Today is International Women’s Day, and I still wonder what is really meant by “empowering women”
My discussions with colleagues back then always centred on the unfair distribution of power, or leadership positions that women continue to face.
Today is International Women’s Day, and I still wonder what is really meant by “empowering women”. Is it political empowerment? Economic empowerment? Social empowerment?
In fact, these categories are not mutually exclusive. They are mutually reinforcing. But, I think the best and most sustainable way is to educate the female child.
My discussions with colleagues back then always centred on the unfair distribution of power, or leadership positions that women continue to face. The logic was that once you have a lady in a leadership position, she would enable other women to also rise in status.
I didn’t accept this perception of “women empowerment”, and always thought that women empowerment should be a much wider, comprehensive and inclusive concept for all women irrespective of social class.
I don’t believe in patchwork solutions like special seats for women in Parliament, or similarly reserved seats in university selection. This won’t solve the issue of women empowerment.
From my experience, the solution to this social issue came to me after reading the south Indian saying that “sending your daughter to school is like watering your neighbour’s garden”!
Thus the problem is education. The saying definitely needs to be modified into “sending your daughter to school is like watering the whole of humankind”.
Development professionals and philanthropic institutions like the Bill & Melinda Gates Foundation have a somewhat different perception in Africa regarding empowering women. For only $100, you can empower a woman. This manageable amount will provide a woman with her own sewing machine, thus enabling her to take the very first step on the path to empowerment.
Starting poultry farming – according to Melinda Gates – empowers women in developing countries by allowing them to express their dignity and seize control.
If chicken farming is not your empowerment tool of choice, Heifer International will, for $390, deliver an enterpriser basket to a woman in Africa. It includes rabbits, juvenile fish and silkworms farming.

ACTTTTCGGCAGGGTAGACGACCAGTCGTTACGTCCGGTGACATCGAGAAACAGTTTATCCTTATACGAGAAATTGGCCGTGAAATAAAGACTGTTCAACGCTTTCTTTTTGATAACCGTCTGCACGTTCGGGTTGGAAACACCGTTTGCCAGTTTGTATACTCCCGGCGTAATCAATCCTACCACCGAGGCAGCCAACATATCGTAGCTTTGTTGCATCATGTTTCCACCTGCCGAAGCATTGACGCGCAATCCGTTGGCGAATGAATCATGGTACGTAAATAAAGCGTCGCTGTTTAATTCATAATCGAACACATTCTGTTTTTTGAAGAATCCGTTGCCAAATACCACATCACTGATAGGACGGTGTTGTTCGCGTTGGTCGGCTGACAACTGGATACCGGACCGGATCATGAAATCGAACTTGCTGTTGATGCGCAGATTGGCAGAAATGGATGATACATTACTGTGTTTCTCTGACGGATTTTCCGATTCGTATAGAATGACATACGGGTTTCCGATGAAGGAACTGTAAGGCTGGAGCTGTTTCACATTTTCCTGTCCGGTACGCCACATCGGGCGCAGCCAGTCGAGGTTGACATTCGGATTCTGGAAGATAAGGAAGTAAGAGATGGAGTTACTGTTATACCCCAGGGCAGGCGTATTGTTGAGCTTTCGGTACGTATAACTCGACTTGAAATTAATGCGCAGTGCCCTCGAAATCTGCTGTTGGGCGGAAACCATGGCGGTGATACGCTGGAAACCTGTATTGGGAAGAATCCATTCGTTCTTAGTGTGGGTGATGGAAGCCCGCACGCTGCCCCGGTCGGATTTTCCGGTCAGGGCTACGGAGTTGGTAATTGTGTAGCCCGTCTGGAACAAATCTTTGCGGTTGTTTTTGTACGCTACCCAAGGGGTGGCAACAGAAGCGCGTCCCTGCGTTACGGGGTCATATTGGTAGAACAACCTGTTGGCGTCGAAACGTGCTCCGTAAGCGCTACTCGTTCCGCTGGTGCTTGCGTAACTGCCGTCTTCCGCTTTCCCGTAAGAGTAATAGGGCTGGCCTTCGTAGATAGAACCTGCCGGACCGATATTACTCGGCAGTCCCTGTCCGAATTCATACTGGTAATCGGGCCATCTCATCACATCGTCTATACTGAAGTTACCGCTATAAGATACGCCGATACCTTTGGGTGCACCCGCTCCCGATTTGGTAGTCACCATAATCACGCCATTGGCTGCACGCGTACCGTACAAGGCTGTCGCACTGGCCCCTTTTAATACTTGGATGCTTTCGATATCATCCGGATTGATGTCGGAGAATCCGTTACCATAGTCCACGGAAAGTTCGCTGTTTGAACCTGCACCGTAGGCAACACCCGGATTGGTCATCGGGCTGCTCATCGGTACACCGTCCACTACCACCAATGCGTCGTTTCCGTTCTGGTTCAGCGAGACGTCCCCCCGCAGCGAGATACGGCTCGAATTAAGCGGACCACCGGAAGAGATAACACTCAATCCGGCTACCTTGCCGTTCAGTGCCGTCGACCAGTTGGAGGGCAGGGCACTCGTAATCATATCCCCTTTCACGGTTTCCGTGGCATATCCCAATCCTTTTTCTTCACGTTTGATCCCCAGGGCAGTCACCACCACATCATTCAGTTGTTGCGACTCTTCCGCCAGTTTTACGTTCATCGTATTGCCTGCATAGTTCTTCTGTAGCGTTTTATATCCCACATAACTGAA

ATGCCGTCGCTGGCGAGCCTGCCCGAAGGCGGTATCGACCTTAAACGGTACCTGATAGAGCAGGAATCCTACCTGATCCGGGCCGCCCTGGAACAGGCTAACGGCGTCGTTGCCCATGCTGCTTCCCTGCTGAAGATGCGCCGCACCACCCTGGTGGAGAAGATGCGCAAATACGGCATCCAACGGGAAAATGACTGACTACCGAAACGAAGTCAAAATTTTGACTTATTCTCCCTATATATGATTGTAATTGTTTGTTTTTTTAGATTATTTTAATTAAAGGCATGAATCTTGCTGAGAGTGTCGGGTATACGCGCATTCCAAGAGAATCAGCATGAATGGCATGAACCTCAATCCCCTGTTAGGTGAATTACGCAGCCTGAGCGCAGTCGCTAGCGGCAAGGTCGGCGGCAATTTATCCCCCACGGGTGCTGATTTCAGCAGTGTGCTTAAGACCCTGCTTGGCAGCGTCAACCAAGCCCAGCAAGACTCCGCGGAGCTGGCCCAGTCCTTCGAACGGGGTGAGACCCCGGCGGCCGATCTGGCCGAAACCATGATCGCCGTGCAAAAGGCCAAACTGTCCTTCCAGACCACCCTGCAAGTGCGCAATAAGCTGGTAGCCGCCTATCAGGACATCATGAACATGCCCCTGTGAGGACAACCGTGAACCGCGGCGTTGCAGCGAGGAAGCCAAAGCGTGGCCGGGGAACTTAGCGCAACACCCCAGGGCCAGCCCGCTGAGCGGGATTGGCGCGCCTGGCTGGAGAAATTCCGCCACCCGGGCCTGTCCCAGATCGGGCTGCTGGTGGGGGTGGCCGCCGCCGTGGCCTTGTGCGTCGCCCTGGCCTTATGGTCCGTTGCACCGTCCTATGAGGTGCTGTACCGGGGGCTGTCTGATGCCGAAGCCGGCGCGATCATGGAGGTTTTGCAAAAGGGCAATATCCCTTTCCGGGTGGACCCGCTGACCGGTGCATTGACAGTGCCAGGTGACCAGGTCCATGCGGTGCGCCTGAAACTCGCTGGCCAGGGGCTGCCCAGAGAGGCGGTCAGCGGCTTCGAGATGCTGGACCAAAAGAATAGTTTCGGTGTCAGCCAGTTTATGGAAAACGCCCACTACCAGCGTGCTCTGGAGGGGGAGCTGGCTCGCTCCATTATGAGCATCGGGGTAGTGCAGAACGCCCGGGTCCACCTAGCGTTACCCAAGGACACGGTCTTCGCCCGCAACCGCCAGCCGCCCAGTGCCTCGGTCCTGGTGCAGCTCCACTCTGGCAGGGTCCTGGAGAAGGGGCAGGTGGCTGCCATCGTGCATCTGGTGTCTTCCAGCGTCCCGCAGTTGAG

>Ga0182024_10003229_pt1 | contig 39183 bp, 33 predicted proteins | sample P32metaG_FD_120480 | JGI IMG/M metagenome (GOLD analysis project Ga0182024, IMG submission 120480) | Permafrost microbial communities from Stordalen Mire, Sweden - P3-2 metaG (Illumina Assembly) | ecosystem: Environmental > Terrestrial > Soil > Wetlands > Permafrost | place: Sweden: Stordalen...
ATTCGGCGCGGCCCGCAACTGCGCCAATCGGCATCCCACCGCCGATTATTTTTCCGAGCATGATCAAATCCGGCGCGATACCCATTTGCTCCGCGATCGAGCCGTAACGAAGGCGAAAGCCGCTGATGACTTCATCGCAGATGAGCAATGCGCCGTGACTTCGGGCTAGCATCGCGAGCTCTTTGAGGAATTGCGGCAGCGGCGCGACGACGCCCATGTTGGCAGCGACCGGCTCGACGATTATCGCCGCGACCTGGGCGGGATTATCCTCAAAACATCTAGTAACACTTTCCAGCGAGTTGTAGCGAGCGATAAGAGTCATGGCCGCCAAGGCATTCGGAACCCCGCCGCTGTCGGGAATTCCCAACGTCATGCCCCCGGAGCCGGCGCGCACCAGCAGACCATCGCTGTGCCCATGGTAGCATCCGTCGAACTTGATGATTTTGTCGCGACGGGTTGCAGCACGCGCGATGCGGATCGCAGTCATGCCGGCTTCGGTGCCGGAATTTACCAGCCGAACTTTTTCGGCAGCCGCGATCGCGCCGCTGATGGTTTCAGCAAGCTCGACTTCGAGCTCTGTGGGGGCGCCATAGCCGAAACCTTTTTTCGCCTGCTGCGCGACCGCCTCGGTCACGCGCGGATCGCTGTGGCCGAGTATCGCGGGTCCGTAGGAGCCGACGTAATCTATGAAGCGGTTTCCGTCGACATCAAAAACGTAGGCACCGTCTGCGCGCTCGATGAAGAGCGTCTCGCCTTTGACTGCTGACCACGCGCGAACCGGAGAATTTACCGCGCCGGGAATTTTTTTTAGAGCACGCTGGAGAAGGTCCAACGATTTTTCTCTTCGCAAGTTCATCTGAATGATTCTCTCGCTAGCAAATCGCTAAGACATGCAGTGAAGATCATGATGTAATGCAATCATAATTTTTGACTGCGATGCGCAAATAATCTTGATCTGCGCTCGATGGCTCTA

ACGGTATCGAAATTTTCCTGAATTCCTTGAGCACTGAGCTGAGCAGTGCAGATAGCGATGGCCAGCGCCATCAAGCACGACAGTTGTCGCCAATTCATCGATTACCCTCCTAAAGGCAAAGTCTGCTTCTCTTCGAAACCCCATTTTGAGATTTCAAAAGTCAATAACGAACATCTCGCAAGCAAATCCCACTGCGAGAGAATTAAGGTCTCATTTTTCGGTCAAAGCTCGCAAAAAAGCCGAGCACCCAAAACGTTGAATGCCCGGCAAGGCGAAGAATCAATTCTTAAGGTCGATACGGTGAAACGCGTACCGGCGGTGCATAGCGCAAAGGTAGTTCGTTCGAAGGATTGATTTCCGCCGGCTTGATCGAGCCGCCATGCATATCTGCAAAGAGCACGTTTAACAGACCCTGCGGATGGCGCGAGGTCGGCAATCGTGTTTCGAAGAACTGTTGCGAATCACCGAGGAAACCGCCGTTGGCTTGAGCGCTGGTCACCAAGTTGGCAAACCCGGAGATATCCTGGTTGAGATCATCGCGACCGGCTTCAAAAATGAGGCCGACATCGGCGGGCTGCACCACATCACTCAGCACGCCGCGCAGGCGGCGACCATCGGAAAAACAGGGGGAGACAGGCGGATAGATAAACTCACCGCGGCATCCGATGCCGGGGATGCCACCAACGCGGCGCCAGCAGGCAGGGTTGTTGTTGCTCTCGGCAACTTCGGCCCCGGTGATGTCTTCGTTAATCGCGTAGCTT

The assumption behind all of these donations is the same: women empowerment is an economic issue that can be separated from politics.
It follows, then, that a benevolent Western donor who provides sewing machines or chickens – and, thus, enables the women – can resolve the gender empowerment conundrum.
Another perspective is to empower women by forming a union; why not unionize them? See what a women’s strike might do (e pluribus unum: out of many, one: the motto of the US).
Some eighty years ago, the 48th Imam of the Nizari Ismaili Community/Aga Khan-III, Sir Sultan Muhammed Shah (Nov. 2, 1877- July 11, 1957), sent a message to his followers that, “If you have only enough money to educate one sibling, give priority to a female child; send you daughter to school first.”
This simple but very relevant message long before feminist movements started has remarkable outcomes; there are no gender biases or empowerment issues in that community today. Similarly, perhaps the most encouraging trend in Africa today is the growing role of females in socio-economic development that’s due to education.
It is interesting to compare not only school enrolment of girls vs boys but, importantly: the attrition rate data. My guess’s that enrolment may be 50:50; but there are fewer girls than boys who finish university. The challenge is to reduce the attrition rate.
What I see around the world today is that women aren’t helpless in the face of existing challenges. They are decision-makers for themselves, their families, their villages, their businesses, and governments. For societies where this isn’t the case, I see people speaking emphatically of the need to empower women.
At the heart of women empowerment lies the demand for a more robust global sisterhood: one in which no women are relegated to passivity and silence, their choices limited to sewing machines and chicken farming.
A gender line helps to keep women not on a pedestal, but in a cage. Thus, a gender-equal society would be one where the word “gender” doesn’t exist – where everyone can be themselves, and the only way to achieve this is via education.